The recent Kenny G-cameo-ing SNL performance from Foster The People represents that awkward saturation point in the ongoing sax solo trend. If it weren't for Gaga's "Edge of Glory" (blowing starts at 3:03) and Katy Perry's "Last Friday Night (T.G.I.F.)" (3:56 here) — both, by the way, jams in their own right — we'd be saying those Foster bros kind of just ruined it for everyone. Removing the pop charts for a second though, there are plenty of uses where some reed-y crescendo two-thirds of the way in or winded tastefully throughout not only feel warranted, but euphoric. The following selections straddle sweet novelty and sincere execution, brilliantly; these are the winners.
Appearing at the peak of 2010's Halcyon Digest, "Coronado" was something of a foresight into all this. Deerhunter's frontman Bradford Cox did pretty much call it in an interview last year with Exclaim: "I wanted that sax on there because I was listening to the Stones' Exile On Main Street reissue a lot...I began to see a pattern forming. Saxophones are becoming this thing. That's why we did it early. Next year everyone's gonna have a saxophone on their record because saxophones are just cool." That they are, as displayed by an overlay of jazz legend Illinois Jacquet in the fan-made video above.
This wasn't a delicate, strategic add-on; Dan Bejar went all in. From top to bottom, Destroyer's 2011 album Kaputt indulges in a luxurious, smooth-jazz world, where horns are very much an integral part—which was a risky, late-career stylistic shift for Destroyer, and it's paid off.
News of The Rapture's long-awaited return needed some confirmation—some promise that this dance-punk stuff could still be fun in 2011. Insert "How Deep Is Your Love" being played on a turntable with disco ball spinning, for all to analyze. As a sax hit the final half, and you could almost feel the entire industry sigh a collective "yes." For a cleaner listen crossed with some fan-made beat street footage, view here.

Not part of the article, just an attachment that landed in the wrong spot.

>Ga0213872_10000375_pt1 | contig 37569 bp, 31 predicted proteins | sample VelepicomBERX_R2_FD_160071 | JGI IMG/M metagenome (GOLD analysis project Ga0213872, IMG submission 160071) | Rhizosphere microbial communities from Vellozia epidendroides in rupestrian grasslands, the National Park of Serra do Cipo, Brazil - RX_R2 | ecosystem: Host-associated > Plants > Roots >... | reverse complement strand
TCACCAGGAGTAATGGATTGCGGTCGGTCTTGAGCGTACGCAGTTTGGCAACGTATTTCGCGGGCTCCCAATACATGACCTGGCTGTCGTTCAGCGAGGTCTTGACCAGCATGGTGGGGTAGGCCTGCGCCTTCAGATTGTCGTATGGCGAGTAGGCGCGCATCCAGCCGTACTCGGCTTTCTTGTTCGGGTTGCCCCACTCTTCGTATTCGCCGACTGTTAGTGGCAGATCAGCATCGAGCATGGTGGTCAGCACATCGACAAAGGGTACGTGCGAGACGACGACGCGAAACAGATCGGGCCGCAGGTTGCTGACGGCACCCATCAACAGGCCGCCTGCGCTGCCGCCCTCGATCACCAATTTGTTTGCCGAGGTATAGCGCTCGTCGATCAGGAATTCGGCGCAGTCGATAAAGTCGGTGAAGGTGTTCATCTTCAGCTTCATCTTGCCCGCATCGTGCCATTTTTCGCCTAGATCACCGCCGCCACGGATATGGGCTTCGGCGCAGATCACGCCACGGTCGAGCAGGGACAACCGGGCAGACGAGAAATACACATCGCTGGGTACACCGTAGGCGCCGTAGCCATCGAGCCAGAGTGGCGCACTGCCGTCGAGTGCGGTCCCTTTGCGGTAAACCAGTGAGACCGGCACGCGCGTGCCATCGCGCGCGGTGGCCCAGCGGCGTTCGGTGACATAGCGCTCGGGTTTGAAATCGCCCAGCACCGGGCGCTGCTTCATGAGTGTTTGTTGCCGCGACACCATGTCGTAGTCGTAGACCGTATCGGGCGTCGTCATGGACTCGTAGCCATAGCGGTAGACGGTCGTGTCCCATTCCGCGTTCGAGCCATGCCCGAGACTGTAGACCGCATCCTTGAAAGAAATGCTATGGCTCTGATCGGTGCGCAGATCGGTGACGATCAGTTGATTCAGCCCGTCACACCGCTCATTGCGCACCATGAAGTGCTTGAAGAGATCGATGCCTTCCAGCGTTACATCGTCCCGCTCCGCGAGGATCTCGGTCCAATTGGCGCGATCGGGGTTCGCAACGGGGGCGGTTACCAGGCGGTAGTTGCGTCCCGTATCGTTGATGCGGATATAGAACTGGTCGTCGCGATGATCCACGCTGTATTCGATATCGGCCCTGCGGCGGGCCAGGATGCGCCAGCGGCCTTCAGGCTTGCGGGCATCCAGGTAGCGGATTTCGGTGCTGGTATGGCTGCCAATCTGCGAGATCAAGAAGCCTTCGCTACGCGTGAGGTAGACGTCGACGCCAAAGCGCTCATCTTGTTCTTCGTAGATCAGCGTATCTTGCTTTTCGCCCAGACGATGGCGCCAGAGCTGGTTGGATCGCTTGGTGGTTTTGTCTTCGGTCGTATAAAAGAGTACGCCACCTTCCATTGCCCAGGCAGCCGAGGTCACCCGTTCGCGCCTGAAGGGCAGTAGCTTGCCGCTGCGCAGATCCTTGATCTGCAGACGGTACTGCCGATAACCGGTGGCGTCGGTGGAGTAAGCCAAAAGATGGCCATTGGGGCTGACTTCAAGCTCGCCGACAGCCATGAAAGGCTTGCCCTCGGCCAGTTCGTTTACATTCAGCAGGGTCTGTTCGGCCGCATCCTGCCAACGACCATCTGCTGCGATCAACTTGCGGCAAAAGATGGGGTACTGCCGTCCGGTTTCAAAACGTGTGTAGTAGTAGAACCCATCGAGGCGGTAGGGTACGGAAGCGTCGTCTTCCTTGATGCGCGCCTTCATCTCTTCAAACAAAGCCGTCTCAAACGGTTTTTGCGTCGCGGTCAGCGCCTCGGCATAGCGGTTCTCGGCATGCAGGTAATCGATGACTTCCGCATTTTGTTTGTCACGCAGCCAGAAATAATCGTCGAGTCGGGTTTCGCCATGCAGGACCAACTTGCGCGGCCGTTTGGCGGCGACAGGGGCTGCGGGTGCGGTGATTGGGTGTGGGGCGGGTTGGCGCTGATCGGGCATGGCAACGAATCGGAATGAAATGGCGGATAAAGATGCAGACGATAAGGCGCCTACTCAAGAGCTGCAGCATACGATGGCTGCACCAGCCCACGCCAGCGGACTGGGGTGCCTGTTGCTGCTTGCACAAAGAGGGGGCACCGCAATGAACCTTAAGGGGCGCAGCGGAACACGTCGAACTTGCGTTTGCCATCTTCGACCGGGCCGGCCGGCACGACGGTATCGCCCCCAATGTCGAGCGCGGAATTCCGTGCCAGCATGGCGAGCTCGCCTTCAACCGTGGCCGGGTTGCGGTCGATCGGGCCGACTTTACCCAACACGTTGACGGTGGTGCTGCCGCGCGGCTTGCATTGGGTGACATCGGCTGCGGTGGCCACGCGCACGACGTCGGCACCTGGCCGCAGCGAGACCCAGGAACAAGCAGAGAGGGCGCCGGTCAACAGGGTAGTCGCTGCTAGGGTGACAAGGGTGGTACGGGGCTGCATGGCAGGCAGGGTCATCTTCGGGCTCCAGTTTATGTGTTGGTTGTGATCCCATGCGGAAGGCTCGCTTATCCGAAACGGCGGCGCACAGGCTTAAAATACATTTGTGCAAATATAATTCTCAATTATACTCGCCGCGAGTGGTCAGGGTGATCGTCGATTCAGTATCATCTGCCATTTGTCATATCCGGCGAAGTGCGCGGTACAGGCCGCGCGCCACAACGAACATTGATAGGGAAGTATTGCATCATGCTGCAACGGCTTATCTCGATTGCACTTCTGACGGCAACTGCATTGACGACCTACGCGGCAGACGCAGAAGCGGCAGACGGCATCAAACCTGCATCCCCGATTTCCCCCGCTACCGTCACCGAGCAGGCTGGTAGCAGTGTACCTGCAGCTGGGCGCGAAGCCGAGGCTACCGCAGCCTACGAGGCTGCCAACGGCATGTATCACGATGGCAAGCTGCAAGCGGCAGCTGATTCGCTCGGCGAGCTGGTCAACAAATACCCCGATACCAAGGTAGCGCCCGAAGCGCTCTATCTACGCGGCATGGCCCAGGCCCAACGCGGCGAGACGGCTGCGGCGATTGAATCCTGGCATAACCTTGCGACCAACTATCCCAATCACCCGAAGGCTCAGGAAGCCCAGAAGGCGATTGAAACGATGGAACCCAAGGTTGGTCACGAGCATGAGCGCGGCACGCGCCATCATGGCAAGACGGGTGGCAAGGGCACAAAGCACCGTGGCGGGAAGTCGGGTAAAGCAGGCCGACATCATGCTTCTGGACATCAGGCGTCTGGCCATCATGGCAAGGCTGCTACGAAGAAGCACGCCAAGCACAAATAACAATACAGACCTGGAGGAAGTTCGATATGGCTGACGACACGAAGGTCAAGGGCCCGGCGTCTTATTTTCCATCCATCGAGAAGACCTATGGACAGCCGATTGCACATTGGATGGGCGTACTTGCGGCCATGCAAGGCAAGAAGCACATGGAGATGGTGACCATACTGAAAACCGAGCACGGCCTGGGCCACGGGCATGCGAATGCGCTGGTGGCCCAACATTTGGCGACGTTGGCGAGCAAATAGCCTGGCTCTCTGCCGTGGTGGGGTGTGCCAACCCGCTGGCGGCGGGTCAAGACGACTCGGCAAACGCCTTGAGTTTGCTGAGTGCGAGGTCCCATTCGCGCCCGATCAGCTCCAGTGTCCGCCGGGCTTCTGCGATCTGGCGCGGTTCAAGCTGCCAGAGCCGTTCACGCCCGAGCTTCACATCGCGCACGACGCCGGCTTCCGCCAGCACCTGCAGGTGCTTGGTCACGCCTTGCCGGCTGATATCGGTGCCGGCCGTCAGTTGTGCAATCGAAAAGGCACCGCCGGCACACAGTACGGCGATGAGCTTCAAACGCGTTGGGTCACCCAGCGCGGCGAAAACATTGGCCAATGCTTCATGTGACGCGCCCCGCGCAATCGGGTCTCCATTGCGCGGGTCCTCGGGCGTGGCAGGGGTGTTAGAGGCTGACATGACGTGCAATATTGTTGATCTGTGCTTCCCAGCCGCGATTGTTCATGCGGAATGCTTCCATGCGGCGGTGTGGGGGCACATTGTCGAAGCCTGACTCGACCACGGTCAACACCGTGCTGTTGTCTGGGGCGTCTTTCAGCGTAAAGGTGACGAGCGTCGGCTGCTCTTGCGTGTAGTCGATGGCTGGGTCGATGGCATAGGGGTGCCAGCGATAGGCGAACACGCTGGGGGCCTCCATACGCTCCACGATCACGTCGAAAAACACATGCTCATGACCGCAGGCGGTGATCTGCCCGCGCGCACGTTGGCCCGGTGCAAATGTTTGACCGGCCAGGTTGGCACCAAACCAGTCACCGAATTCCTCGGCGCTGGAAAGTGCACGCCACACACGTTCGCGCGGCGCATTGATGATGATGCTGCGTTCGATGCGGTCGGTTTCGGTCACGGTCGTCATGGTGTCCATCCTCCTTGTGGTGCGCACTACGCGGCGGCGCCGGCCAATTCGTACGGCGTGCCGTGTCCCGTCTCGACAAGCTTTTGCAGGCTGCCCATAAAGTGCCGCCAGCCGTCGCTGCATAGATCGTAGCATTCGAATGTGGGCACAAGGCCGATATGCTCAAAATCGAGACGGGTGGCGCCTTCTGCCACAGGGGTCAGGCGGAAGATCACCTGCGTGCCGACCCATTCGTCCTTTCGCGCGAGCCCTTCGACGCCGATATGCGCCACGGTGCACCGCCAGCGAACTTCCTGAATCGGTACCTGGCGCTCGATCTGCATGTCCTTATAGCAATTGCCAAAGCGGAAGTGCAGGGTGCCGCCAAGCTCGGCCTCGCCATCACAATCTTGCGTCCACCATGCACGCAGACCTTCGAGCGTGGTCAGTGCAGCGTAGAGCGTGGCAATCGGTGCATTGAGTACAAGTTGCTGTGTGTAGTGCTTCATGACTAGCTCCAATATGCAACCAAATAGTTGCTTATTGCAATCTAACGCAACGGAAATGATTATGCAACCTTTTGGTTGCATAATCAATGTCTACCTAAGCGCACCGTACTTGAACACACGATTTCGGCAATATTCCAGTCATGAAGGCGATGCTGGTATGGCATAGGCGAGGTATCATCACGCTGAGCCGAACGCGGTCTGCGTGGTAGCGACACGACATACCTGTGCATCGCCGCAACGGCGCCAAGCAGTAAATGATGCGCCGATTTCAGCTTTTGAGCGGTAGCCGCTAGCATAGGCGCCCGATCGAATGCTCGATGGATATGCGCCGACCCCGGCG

Arriving in similar fashion, "Midnight City" announced M83 was back, and he was again, aiming for the sky. The solo here works perfectly — just when you think this thing couldn't go any higher, we're shot into level 11 with a minute to go.
Ukraine's Yura Hlop aka SE62 took a familiar retro-production dance vibe and blasted it way past expectations with one simple tweak: that sax. Suddenly this dream was in full, head-nodding groove—the kind you wake from and try to force-sleep yourself right back into.
Ultimate chill-guy Ernest Greene entered a lounge-like studio full of friends to lay down this soft-rock inspired (and more interesting) version of "Far Away". It was, perhaps, as close as one could possibly get to repeating past elevator vibes, while keeping a straight face.